Three principal advantages are claimed of agent-based over traditional top-down modeling techniques. The agent-based approach:

• | captures emergent phenomena |

• | provides a natural environment for the study of certain systems, and |

• | is flexible, particularly in relation to the development of geospatial models |

Emergence is a phenomenon, along with other surprising and unexpected behaviors unfamiliar to the classical sciences, such as self-organization, chaos, adaptation, etc., which are characteristic of complex systems. Neural networks (see further, Section 8.3, Artificial Neural Networks (ANN)) provide a well known example of complex structures that are capable of organized behavior as a result of the interaction of many interconnected neurons. More specifically, the study of phenomena characterized by interactions among many distinct components can be described as ‘aggregate complexity’. Emergent phenomena are characterized by stable macroscopic patterns arising from local interaction of individual entities. By definition, emergent phenomena cannot be reduced to the system’s parts; the whole is more than the sum of the parts. Thus, emergent phenomena can exhibit properties that are decoupled (i.e. logically independent) from the properties of the system’s parts. For example, a traffic jam often forms in the opposing lane direction to a traffic accident; a consequence of ‘rubber-necking’.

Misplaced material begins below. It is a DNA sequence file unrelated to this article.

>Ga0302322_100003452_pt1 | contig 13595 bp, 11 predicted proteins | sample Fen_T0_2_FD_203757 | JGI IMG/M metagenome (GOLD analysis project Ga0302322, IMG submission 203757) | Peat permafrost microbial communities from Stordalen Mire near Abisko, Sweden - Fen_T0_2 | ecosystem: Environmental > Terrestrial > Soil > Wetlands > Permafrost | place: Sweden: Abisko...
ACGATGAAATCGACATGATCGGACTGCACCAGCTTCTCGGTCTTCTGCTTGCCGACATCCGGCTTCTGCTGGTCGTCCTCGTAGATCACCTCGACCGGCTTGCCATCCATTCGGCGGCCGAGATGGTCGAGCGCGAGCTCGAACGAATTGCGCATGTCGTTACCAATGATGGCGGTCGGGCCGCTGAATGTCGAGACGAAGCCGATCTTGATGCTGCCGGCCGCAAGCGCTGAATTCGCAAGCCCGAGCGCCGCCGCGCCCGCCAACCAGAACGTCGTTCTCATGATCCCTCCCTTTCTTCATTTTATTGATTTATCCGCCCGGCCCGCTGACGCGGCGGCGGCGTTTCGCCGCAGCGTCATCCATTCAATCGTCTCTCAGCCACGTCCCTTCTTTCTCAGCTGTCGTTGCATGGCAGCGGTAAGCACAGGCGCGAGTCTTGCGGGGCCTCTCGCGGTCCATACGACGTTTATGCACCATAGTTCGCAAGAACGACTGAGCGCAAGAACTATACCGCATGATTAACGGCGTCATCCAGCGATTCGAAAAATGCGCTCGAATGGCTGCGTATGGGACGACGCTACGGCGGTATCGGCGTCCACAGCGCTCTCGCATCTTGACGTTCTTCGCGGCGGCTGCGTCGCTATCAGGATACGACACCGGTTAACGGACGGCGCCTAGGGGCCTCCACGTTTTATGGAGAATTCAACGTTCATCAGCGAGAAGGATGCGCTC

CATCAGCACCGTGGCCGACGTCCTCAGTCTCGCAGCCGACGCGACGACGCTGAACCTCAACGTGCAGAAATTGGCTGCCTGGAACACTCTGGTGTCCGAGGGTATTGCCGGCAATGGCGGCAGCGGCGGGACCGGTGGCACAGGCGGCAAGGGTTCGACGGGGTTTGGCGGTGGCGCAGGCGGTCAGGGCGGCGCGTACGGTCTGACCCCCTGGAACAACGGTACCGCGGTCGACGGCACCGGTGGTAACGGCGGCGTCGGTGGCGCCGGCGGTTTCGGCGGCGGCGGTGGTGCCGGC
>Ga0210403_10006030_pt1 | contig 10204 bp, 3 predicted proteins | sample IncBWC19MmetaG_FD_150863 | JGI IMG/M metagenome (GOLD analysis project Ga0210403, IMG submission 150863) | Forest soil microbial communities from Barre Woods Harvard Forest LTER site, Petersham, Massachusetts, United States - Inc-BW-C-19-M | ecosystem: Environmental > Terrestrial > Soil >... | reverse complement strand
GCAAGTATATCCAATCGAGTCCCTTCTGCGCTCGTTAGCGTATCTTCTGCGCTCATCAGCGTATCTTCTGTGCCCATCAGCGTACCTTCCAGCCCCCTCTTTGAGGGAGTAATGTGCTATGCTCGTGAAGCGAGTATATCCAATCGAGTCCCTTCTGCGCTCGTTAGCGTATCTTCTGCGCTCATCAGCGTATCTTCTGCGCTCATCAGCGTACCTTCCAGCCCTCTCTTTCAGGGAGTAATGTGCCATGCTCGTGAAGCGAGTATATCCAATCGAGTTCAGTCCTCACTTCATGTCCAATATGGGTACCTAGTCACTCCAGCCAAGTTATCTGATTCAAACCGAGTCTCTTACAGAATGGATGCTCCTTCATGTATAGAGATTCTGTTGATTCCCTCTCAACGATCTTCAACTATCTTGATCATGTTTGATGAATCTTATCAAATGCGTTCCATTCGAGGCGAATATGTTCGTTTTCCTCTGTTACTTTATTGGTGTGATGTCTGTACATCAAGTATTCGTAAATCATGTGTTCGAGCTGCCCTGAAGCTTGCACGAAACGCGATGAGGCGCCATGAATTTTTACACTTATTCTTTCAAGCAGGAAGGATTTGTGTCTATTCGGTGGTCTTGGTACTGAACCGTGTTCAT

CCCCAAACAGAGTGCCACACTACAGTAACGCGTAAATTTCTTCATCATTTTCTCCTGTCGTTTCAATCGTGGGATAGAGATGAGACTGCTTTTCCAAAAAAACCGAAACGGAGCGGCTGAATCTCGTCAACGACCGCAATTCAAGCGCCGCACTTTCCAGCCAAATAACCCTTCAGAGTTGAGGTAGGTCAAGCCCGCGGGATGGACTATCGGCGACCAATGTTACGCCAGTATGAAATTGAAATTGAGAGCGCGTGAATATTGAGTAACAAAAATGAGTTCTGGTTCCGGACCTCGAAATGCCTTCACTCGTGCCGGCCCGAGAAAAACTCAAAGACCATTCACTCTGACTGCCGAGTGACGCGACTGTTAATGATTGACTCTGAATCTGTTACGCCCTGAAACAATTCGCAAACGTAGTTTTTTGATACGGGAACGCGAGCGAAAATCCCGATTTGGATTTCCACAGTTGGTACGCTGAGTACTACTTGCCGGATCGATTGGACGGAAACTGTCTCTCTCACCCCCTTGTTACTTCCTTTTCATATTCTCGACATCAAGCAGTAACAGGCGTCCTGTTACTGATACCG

Studying the behavior of collections of entities focuses attention on relationships between entities. Characteristics of emergent phenomena make them difficult to understand and predict, particularly as emergent outcomes can be counter intuitive. In summary, the purpose of aggregate complexity is to arrive at understanding by reduction, and reassembly of a system of aggregate complexity, where the critical break with previous reductionist science is the attempt at reassembly. Aggregate complexity is of particular interest to spatial analysts because it implies that the local spatial configuration of interactions affects outcomes at the whole system level.

Since agent-based models describe the behavior and interactions of a system’s constituent parts from the bottom up, they are the canonical approach for modeling emergent phenomena. Bonabeau (2002) has identified a (non-exhaustive) list of situations where agent-based models can be useful for capturing emergent behavior:

• | Complex interactions: Interaction between agents is complicated, non-linear, discontinuous, or discrete (i.e. the behavior of an agent can be altered dramatically, even discontinuously, by other agents). This can be particularly useful if describing discontinuity of individual behavior is difficult, for example, using differential equations |

• | Heterogeneous populations: The ability to design a heterogeneous population of agents with an agent-based model is significant. Agents can represent any type of unit, from which intuitive collections of individual units can be formed, from the bottom up. Unlike agent-based models, aggregate differential equations tend to smooth out fluctuations. This is important because under certain conditions, fluctuations can be amplified: a system can be stable (approximately constant or exhibiting a linear trend) but susceptible to large perturbations. Heterogeneity also allows for the specification of agents with varying degrees of rationality (see above) |